Engaged and Independent Learners
The College, Career, and Civic Life Framework for Social Studies (C3 Framework) stipulates that students should apply disciplinary thinking and research to identify possible solutions to complex problems. Through the inquiry cycle, students are equipped to communicate conclusions and take informed action, putting their engagement, relevance, and critical thinking skills into practice. This process asks educators to blend students' expertise, passion, and lived experiences with disciplinary grounded research (engaging in thinking and disciplinary literacy skills similar to experts in the field) while utilizing research, analyzing sources, and developing claims and counterclaims. Students' cultural capital is also valued and leveraged, along with evidence and reasoning, to drive a standards-aligned inquiry process grounded in complex thinking and reasoning, which encourages independent higher-level thinking.
Thus, the C3 Framework's inquiry arc explicitly connects to CRE because it affirms learners' identities and pushes classrooms to create environments and processes centered on high expectations for culturally and linguistically diverse students, which is essential in an equitable classroom. For example, Hammon (2015) argued that although numerous students begin school with minor learning variances, they are exacerbated over time for students of color and English learners "because we don't teach them how to be independent learners" (p. 15). Inquiry closes that gap by pushing teachers to move beyond the "sage on the stage" method and encourages all students to critically think, process, and collaborate with peers and their community. As students research, apply past knowledge to new experiences and learning, and use cognitive strategies to move beyond feeling "stuck", they shift from dependent learners to independent learners, which supports the development of new cognitive skills and habits of mind (p.15). As all students engage with inquiry-based learning, they develop more sophisticated thinking, attempt new tasks, and learn how to retrieve information (both from their own lived experiences and evidence) to become confident and engaged disciplinary experts themselves, empowered to tackle complex problems. As such, embedding the C3 Framework in the classroom ensures all students benefit from the processes involved by affirming their lived experiences while supporting high-level cognitive skills and maintaining high expectations.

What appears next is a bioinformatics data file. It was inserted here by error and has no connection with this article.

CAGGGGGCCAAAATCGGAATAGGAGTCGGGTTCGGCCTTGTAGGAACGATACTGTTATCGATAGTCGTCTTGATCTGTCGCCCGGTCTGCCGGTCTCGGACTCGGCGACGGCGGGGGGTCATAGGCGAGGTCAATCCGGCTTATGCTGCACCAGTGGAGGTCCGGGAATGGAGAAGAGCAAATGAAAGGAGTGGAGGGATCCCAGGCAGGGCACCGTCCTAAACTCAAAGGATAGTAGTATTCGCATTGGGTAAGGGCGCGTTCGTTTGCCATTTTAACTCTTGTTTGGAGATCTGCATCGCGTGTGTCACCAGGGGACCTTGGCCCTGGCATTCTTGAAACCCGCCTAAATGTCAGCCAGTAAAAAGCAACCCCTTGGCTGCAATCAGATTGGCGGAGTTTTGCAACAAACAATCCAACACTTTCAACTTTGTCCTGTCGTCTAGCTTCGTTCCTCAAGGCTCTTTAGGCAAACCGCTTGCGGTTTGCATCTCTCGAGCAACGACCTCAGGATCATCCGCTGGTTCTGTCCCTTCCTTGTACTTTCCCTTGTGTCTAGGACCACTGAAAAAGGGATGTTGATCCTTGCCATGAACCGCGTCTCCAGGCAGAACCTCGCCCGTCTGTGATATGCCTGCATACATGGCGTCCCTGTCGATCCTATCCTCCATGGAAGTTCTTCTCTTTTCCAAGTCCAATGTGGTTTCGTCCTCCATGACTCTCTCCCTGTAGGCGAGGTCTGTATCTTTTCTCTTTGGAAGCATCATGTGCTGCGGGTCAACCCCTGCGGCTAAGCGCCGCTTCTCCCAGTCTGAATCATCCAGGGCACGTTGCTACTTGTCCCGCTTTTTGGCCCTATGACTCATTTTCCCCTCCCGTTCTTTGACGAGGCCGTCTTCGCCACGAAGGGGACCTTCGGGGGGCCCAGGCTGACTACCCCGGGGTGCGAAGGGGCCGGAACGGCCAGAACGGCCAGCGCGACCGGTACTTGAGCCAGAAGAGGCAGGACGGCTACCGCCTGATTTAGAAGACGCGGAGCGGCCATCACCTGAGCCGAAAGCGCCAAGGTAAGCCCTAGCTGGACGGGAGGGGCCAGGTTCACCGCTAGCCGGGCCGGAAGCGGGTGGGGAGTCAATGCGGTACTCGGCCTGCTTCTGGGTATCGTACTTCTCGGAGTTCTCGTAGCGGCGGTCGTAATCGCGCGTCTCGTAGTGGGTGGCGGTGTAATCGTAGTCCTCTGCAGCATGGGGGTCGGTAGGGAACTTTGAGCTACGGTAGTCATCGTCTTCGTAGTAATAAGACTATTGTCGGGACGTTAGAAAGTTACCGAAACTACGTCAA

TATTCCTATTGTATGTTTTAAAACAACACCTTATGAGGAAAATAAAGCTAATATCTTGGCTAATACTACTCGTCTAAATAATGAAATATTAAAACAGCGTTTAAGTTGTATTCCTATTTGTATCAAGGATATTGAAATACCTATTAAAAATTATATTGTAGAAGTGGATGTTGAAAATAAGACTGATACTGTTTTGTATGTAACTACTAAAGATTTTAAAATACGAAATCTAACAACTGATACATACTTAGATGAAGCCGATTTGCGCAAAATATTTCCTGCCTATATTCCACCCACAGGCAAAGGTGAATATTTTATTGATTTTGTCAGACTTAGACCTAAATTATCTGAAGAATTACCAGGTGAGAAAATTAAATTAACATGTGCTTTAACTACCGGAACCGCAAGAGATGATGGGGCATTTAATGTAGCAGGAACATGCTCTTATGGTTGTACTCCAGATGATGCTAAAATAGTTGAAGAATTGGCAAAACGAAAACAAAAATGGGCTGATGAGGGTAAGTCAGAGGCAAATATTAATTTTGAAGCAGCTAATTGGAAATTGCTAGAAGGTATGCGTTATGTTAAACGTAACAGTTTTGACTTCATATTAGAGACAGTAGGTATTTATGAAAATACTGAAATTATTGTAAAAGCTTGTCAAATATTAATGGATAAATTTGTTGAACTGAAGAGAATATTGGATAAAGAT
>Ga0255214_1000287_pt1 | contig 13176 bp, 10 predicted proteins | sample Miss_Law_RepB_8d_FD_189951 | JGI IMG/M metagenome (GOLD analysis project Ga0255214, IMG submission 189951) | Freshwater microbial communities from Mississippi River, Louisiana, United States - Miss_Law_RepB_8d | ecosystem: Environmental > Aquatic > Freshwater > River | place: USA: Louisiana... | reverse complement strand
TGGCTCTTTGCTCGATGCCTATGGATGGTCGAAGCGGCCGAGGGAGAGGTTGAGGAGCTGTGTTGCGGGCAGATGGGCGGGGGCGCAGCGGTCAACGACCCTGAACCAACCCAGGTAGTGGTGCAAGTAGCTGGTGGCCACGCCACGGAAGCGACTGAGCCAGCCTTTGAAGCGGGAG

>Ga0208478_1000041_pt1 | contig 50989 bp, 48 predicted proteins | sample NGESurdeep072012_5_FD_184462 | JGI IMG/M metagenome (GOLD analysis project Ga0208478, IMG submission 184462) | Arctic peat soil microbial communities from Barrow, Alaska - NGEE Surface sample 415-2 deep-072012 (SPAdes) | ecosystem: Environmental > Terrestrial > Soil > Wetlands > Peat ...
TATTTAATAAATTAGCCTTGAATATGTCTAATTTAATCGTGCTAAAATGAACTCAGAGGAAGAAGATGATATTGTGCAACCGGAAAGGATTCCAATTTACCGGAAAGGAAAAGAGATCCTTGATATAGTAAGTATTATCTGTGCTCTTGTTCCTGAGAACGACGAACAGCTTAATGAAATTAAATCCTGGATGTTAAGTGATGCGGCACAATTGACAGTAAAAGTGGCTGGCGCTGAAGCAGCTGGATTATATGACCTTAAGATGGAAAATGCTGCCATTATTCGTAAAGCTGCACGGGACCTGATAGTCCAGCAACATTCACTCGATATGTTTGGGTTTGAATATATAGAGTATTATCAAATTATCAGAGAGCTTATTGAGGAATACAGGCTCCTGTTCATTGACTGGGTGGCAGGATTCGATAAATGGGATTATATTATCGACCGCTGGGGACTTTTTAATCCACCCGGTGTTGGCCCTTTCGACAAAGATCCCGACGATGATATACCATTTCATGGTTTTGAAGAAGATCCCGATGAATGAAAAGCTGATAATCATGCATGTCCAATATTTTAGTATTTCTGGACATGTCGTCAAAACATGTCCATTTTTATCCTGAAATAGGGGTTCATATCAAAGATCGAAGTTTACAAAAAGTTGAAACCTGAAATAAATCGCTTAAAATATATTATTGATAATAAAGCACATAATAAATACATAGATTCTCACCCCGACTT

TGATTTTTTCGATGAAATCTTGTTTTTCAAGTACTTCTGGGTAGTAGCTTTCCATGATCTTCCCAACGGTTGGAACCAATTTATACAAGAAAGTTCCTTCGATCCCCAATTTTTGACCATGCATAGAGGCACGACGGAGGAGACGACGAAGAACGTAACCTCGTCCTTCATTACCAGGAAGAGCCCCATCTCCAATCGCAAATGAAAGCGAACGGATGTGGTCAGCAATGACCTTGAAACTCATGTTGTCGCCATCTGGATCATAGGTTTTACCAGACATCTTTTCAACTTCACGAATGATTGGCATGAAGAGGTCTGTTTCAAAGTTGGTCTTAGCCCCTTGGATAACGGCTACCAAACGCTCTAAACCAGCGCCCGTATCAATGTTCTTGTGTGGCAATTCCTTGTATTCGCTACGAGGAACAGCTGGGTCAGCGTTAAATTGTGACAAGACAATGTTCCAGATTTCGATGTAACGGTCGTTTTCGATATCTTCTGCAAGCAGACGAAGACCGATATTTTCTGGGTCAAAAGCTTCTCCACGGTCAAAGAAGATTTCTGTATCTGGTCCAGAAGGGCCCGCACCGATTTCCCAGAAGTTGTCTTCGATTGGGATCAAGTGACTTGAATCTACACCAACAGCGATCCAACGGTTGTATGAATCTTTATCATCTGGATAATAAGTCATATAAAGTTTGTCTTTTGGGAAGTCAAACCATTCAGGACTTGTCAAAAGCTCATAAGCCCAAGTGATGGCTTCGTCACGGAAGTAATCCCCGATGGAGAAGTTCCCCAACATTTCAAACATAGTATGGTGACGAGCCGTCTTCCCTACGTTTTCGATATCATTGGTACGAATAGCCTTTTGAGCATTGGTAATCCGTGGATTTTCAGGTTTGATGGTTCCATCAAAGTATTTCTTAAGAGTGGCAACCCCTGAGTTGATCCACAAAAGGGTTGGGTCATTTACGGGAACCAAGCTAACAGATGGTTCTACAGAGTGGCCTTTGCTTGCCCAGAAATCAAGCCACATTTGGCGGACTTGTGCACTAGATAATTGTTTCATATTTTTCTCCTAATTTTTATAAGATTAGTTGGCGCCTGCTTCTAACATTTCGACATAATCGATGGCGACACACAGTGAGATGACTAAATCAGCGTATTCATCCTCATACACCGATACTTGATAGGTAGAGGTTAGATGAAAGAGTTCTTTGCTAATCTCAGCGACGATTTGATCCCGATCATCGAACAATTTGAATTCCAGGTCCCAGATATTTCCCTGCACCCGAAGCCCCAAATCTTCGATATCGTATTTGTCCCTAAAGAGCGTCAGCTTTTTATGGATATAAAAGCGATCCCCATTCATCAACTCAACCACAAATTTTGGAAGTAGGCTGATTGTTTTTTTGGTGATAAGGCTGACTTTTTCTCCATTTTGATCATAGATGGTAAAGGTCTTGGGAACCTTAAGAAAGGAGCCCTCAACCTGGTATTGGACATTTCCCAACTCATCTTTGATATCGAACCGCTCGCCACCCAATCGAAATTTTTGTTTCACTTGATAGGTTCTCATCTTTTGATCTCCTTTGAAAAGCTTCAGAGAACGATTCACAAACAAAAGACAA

Educators may be inundated with initiatives that can feel disjointed, but research shows us that the areas of inclusive CRE and inquiry-based instruction are strongly linked. At its heart, inquiry-based instruction is culturally responsive instruction. The more directly we can clarify these links for our educators, the more we can ensure that inquiry and CRE won't fall victim to the newest "buzzword" trend in education. The power of inquiry to transform the student experience is huge, and when educational leaders (policy makers, district and school administrators, and curriculum developers) draw that explicit link for educators, inquiry-based instruction will take root, increasing engagement and drawing students themselves into the center of their educational experience. At its heart, inquiry-based instruction is culturally responsive instruction.
Barron, B. and Darling-Hammond, L., 2008. Teaching for Meaningful Learning a Review of Research on Inquiry-Based and Cooperative Learning Distributed. [ebook] San Rafael: George Lucas Educational Foundation. Available at: [Accessed 15 October 2021].
Hammond, Zaretta. 2015. Culturally Responsive Teaching And The Brain. Thousand Oaks: Corwin.
Lazonder, Ard W., and Ruth Harmsen. 2016. "Meta-Analysis Of Inquiry-Based Learning". Review Of Educational Research 86 (3): 681-718. doi:10.3102/0034654315627366.